Health literacy design principles from a designer’s point of view
Health literacy can be one of those terms that you either understand in its true form or make the wrong assumptions about its meaning.
Health literacy design principles evolved since the 1990’s by defining, redefining, and quantifying the functional literacy needs of a patient population, specifically focused on the literacy level of the audience. Through research and time-tested methodologies, it became apparent that a low literacy level can have an effect on an audience’s understanding of their health and their healthcare behaviors. This low literacy level has been proven to be a barrier that prevents someone from better serving their ability of “taking their healthcare under their own control”. This literacy challenge can have a profound effect on how well one understands their own unique healthcare situation and when communicating with healthcare professionals (HCPs), community entities, family, and peers.
Health literacy is dependent on several individual and systemic factors, such as:
- Layperson and professional knowledge of health topics
- Communication skills of laypersons and healthcare professionals
- Culture and social environments
- Demands of the healthcare and public health systems the audience are exposed to
- Demands of the health-related situation/context in which it is presented
Health literacy affects people’s ability to:
- Engage in “proactive” self-care and chronic-disease management over an extended period of time
- Navigate the healthcare system, including filling out forms, locating providers, understanding services, and communicating with insurance carriers and representatives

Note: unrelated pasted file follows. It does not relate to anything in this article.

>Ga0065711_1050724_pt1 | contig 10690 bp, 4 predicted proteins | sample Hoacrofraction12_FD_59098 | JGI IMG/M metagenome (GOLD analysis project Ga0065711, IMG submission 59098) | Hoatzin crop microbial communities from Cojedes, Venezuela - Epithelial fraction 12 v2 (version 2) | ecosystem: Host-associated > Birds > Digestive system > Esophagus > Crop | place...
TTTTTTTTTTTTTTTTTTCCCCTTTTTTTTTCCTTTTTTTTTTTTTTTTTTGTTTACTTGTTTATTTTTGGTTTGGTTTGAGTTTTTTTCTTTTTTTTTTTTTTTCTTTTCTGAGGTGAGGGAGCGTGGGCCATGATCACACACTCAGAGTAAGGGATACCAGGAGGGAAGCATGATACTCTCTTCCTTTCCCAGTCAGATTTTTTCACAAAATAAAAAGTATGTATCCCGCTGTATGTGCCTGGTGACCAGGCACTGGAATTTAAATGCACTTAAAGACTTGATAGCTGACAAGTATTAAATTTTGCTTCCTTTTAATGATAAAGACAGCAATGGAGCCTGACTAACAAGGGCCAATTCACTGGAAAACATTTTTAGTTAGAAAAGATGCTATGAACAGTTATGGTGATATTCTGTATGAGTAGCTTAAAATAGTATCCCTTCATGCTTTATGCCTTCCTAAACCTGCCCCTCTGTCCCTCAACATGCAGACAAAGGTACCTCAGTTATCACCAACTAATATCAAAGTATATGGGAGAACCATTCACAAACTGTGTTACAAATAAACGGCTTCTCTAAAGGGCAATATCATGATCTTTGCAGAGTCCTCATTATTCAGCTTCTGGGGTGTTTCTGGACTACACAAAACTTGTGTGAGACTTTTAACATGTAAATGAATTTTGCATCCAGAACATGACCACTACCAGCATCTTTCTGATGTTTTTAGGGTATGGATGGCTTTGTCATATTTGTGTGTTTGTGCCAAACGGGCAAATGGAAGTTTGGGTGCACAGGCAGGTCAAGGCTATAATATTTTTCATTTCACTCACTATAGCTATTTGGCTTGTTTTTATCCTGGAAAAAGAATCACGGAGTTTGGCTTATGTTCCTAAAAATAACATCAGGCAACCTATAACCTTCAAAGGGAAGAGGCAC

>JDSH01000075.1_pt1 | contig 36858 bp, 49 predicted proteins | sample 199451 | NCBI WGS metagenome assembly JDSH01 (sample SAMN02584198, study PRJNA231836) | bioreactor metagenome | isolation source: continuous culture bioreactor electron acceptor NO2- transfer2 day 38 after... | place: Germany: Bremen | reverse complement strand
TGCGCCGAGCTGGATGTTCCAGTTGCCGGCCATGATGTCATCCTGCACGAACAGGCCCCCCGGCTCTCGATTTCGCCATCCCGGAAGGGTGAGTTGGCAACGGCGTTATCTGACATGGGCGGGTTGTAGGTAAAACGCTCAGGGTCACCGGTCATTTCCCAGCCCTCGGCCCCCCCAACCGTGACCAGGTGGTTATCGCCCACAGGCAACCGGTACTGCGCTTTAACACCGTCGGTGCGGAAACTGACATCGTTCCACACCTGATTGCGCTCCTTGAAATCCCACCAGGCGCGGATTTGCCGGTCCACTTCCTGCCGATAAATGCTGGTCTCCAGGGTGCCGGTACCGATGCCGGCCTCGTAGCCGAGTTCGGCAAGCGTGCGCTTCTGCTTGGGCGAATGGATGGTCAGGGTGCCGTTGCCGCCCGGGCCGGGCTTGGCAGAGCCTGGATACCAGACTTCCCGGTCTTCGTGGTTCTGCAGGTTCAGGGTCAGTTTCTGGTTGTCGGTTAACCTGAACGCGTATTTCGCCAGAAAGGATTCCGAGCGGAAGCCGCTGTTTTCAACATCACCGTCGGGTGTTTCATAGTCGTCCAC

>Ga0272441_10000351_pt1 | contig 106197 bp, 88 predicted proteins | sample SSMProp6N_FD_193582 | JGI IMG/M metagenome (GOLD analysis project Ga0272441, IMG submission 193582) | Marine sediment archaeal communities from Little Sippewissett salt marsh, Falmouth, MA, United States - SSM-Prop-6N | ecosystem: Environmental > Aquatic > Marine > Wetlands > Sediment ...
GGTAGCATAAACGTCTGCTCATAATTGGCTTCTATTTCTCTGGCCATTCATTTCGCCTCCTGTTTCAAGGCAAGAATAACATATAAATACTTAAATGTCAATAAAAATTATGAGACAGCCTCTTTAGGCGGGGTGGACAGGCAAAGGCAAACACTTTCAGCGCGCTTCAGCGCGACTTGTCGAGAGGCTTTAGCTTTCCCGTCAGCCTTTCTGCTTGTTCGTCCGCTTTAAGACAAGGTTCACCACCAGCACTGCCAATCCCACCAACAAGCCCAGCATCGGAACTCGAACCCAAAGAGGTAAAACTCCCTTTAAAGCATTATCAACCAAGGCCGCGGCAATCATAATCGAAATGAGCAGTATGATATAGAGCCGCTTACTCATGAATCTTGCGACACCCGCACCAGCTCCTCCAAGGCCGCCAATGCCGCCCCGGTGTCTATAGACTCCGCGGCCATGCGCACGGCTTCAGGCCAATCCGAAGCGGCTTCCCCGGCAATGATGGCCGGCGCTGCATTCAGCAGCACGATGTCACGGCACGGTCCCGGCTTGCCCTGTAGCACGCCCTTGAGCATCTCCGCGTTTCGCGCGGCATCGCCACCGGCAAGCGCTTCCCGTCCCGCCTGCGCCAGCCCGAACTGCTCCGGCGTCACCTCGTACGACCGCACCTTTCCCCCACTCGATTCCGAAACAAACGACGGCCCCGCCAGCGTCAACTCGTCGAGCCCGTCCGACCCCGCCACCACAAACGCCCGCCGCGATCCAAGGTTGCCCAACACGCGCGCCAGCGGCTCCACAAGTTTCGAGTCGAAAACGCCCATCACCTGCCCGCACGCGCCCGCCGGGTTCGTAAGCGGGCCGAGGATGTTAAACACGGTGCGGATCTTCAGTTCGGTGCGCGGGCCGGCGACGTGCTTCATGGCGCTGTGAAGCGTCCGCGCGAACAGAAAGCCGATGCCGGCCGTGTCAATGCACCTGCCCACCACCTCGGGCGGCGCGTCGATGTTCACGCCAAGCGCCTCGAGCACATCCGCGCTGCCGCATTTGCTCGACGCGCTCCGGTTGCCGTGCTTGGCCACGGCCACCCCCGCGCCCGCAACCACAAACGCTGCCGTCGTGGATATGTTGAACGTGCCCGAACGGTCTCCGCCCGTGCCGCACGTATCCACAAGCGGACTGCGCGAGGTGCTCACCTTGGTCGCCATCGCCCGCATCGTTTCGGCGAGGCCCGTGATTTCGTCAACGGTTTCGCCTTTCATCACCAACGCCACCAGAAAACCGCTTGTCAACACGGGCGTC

- Share personal information, such as health history with healthcare providers at all levels
- Understand the concept of probability and risk related to their own unique healthcare challenge
So how does all of this relate to design?
Whether print or digital, the understanding principles of health literacy play a key role in determining what a designer needs to understand. The scope of health literacy extends from the conceptual stage, writing, design implementation, testing if applicable and final dissemination into the community. Plain language is the methodology of constructing written content so that a defined audience can “Find”, “Understand”, and “Use” the information to better serve their own healthcare needs.
The Plain Writing Act of 2010 defines plain language consisting of writing that is clear, concise, well-organized and follows other best practices appropriate to the subject or field and intended audience.
So as you can see, health literacy has a set of guidelines and a foundation of principles that a project needs to consider in order to ensure the best communication tool for the audience. In subsequent articles to follow, I will explain in more depth some of the “visual” considerations that play a key role in health literacy. Bottom line, if your next communication tool can potentially be affected by a segment of your audience that has a low literacy level, health literacy must play a role.
Gilbert Velazquez (Health Literacy Designer).
Allow me to bring my medical and healthcare communication design experience to your next healthcare initiatives. I look forward to taking part as a health literacy designer to better serve “your” audience by helping them reach their goals to understand their own healthcare needs.
It is all about individuals taking control of their healthcare over time, and a health literacy designer can help. Call me at 732.996.6328 to learn more about what GV CERV Communications health literacy design and development services can do for your next communication challenge.
- Member of the Center for Plain Language
- Award Recipient of the 2016 ClearMark Award of Distinction for the Health Insurance: Questions and Answers
2019 ClearMark Awards – iCan Manage Type 2 Diabetes wins ClearMark Award of Distinction
732.996.6328 (Mobile) • firstname.lastname@example.org